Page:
The Draft Law on Contract Farming is still under review by the Ministry of Justice, and senior officials at the Ministry of Agriculture, Forestry and Fisheries are hopeful that the bill will be adopted soon.
On February 24, 2011, the government had introduced Sub-Decree No 36 ANKr BK on Contract Farming, defining the implementation framework for contract-based agricultural production in the Kingdom.
The new law, whose drafting process was initiated by the agriculture ministry in early 2020, is designed to further develop and generally refine that framework, benefiting the farming community and making transactions between producers and buyers far simpler.
Kong Pheach, permanent deputy chairman of the bill’s drafting committee, told The Post on March 22 that this will be the first full-fledged contract farming law, which he said would specify policies meant to stabilise agricultural prices, attract investors, promote public-private partnerships and prop up local producers.
Pheach, who is also agriculture ministry’s director for Agro-Industry, underscored that the contract farming scene has become a significant force, noting that the central Contract Coordinating Committee typically handles issues in the domain, using existing legal channels.
The committee comprises members of “19 ministries and institutions”, including provincial-level governors, he pointed out.
“Of note, we’ve set up sub-committees that are chaired by the governor of each province and have the director of the provincial Department of Agriculture as a member. So, should any problem arise, the sub-committee will help solve it,” he said.
He acknowledged that contract coordination has historically been limited, lacking a comprehensive and unambiguous approach, with informal deals that are struck in private stirring up a variety of problems.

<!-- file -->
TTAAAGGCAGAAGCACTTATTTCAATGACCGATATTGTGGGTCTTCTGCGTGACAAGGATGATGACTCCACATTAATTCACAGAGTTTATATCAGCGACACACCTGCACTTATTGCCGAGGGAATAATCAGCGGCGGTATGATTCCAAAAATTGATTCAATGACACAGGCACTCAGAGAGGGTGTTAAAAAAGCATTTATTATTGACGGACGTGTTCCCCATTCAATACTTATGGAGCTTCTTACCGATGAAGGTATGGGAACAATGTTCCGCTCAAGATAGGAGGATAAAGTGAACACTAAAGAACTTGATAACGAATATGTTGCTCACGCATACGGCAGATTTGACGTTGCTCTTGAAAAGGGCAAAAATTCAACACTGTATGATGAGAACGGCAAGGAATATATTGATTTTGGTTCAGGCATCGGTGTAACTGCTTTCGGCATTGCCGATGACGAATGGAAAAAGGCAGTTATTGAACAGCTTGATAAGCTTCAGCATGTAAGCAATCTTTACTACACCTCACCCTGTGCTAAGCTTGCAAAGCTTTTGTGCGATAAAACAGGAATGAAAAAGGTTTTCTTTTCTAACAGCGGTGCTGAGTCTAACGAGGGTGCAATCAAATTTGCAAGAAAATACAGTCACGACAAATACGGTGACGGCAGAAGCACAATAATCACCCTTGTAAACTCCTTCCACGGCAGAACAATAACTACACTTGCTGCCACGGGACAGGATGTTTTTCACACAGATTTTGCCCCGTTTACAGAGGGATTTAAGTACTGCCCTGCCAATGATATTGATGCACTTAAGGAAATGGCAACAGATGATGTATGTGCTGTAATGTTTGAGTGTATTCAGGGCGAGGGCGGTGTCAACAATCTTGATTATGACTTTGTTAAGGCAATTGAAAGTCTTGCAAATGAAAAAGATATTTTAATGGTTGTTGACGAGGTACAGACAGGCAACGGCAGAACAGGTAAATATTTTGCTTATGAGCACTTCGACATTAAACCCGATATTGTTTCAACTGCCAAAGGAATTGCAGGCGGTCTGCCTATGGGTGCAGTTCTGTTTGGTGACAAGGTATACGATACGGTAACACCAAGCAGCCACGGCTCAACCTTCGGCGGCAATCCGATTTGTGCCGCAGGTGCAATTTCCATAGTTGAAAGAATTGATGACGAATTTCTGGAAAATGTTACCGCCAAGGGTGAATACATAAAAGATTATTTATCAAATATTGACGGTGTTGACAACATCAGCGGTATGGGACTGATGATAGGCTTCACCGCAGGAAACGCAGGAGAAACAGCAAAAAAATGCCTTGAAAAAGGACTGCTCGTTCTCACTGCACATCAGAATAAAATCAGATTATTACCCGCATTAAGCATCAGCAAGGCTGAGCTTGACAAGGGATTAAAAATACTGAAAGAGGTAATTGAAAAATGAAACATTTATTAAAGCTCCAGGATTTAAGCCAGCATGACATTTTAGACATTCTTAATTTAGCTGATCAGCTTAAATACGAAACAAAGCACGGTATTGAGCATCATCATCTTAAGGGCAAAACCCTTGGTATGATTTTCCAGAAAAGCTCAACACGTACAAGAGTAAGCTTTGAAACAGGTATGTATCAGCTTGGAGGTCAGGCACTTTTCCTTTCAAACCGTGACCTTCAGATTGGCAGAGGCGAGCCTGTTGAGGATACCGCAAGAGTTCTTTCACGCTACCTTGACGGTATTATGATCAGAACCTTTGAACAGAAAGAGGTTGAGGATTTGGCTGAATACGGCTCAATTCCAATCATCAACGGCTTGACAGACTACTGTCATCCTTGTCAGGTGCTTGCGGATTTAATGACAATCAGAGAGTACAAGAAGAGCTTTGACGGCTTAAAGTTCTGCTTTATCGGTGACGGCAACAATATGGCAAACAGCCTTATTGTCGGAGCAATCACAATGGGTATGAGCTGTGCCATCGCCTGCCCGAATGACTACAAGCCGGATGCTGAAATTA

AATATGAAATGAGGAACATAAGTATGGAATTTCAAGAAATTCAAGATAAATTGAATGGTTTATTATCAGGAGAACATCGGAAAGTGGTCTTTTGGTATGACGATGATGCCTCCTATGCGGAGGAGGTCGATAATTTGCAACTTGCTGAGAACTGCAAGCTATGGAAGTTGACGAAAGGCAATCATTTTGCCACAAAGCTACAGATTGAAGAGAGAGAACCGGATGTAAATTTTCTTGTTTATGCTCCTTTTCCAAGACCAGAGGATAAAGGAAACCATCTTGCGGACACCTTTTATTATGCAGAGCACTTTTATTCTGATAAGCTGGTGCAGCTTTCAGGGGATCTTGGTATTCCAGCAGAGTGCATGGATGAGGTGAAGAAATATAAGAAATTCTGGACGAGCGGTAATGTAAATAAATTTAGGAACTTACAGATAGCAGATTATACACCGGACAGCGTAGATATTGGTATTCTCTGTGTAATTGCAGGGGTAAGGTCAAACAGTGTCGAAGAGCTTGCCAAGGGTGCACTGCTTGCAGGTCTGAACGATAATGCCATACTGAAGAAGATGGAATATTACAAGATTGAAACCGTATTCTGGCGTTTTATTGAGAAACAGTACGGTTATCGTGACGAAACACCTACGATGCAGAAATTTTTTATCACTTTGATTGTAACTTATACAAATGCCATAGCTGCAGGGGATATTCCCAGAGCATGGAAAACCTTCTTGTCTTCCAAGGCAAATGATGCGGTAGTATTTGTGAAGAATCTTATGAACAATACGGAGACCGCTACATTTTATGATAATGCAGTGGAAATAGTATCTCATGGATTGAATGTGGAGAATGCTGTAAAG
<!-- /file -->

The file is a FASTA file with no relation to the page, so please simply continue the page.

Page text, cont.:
Cambodia Chamber of Commerce vice-president Lim Heng said the effective implementation of the contract farming law and other legal regimes would instil confidence in investors to work with a network of farmers through an “easy investment”, covering large expanses of farmland.
However, he said, the operation of contract farming and similar schemes remains lax and ineffective, undermining the sector’s ability to create economic growth.
“When we invest together, for example, we [the contractors] give them [farmers] seeds to fertilise, but once they’ve harvested them, they’ll sell to others and we can’t do a thing about it. And when commodity prices fall, there’s no solution. This has made investing in agriculture unreliable,” Heng said.
But the market has not been all gloom. Even without the new law, Amru Rice (Cambodia) Co Ltd has written a success story of contract farming with local growers.
Cambodia Rice Federation (CRF) president and Amru Rice CEO Song Saran highlights six factors that led his company’s contracts to success.
“First, mutual agreement between three parties: the government, my company and the farmers. Second, patience and honesty. Third, financing – be it from the ARDB [Agricultural and Rural Development Bank of Cambodia], MFIs [microfinance institutions], or private banks.
“Fourth, joint efforts to ensure appropriate prices of agricultural inputs. Fifth, overseas market connections, and sixth, supporting partners, such as volunteers from the media who study at agriculture-focused universities,” he said.
“These factors have ensured the smooth functioning of contract farming with farmers.”
Saran expects that once in force, the draft law will smooth the process and streamline the work involved.